Does this make you feel you're contributing in the drop of the number of garbage and thus protecting the earth?
In small ways, yes. Of course, I'm just one person, and I don't go hunting for things -- it often just comes to me. I'll be walking down the street, minding my own business, and suddenly get this feeling -- "look inside that can." This happened to me the other day on the way to meet a friend for coffee. I looked inside the can and there was a giant Steve Madden bag full of button-down shirts, sweaters and other clean, lovely things to wear. It's kind of eerie.
Anyway, I encourage other people to do what I do -- that's the way we're going to really impact the waste stream. Also, I hope it bothers people to see these great items that almost ended up in the landfill -- I hope people look at my site and are disturbed by these reminders of wastefulness and consumerism run amok.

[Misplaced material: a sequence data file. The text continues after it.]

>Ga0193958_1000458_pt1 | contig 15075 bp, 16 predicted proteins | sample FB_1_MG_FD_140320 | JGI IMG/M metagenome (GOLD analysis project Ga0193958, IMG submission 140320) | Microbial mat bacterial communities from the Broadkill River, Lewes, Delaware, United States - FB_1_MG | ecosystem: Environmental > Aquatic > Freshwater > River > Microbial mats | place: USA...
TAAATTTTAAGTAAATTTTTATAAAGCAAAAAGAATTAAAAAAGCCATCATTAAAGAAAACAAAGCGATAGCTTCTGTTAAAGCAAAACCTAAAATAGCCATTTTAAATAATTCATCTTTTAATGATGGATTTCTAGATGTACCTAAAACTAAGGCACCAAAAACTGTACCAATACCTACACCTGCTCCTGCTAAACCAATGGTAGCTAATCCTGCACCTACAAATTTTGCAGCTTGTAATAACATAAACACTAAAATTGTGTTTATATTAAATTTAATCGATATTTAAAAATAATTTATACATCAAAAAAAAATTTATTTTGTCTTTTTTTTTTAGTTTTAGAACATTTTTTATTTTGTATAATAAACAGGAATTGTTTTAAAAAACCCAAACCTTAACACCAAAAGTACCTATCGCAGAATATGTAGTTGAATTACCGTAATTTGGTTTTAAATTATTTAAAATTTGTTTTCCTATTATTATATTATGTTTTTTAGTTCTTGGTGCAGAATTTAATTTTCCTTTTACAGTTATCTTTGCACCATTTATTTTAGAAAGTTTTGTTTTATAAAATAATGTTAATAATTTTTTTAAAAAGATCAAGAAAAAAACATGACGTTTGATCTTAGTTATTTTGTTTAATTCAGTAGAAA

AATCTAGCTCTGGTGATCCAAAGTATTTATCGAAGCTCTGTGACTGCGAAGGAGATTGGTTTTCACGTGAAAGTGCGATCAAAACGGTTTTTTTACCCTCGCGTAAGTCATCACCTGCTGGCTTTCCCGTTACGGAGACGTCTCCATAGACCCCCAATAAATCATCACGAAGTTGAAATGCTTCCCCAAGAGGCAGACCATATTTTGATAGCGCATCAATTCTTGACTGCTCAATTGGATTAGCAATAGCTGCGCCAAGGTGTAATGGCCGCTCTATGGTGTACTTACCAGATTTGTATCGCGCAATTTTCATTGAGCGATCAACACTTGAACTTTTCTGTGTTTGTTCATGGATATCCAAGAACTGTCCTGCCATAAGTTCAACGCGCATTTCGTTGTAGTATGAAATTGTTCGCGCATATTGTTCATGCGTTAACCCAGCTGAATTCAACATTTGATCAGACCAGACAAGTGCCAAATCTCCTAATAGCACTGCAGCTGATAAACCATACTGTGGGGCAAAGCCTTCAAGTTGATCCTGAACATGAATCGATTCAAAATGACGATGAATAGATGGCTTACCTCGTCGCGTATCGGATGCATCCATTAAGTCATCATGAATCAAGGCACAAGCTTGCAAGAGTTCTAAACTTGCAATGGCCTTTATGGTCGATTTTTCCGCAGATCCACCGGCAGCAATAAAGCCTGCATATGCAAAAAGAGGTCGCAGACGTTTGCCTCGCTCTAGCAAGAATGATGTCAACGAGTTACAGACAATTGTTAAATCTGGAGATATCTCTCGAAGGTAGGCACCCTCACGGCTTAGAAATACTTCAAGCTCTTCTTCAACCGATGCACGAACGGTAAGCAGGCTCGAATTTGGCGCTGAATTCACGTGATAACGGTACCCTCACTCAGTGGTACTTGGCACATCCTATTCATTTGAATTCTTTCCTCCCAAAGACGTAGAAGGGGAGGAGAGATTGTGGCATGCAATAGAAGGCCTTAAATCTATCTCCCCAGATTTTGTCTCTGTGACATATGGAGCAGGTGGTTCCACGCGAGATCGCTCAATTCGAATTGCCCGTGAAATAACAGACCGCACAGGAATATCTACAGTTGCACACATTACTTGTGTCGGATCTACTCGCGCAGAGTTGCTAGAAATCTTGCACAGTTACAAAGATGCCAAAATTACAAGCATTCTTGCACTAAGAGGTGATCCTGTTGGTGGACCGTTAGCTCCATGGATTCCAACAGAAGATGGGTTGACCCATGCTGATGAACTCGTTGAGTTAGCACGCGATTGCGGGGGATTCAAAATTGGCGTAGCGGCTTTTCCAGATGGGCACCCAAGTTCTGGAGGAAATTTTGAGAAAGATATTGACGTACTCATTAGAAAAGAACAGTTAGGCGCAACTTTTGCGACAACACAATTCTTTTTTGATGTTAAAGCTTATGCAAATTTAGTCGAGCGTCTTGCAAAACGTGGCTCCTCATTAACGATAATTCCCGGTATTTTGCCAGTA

Do you have any favourites among the clothes you've found?
Many: My fur-trimmed jacket. My Armani sweater with sequins. My favourite jeans. My BCBG Max Azria dresses. My black Club Monaco skirt.
I often get the feeling of "dirtiness" when I wear clothes that other people have used. I can't seem to get away from that feeling until I have washed and used the clothes a few times. Do you ever get that feeling?
No. I ALWAYS wash everything before wearing it. Also, when you go to the store to buy clothes, you don't know who or what was trying the items on before you -- it could have been someone with a skin infection or terrible hygiene habits (not to gross anyone out, of course).
What kind of feedback have you gotten since the launch in March 2006? Have you gotten any FoundClothing "followers"?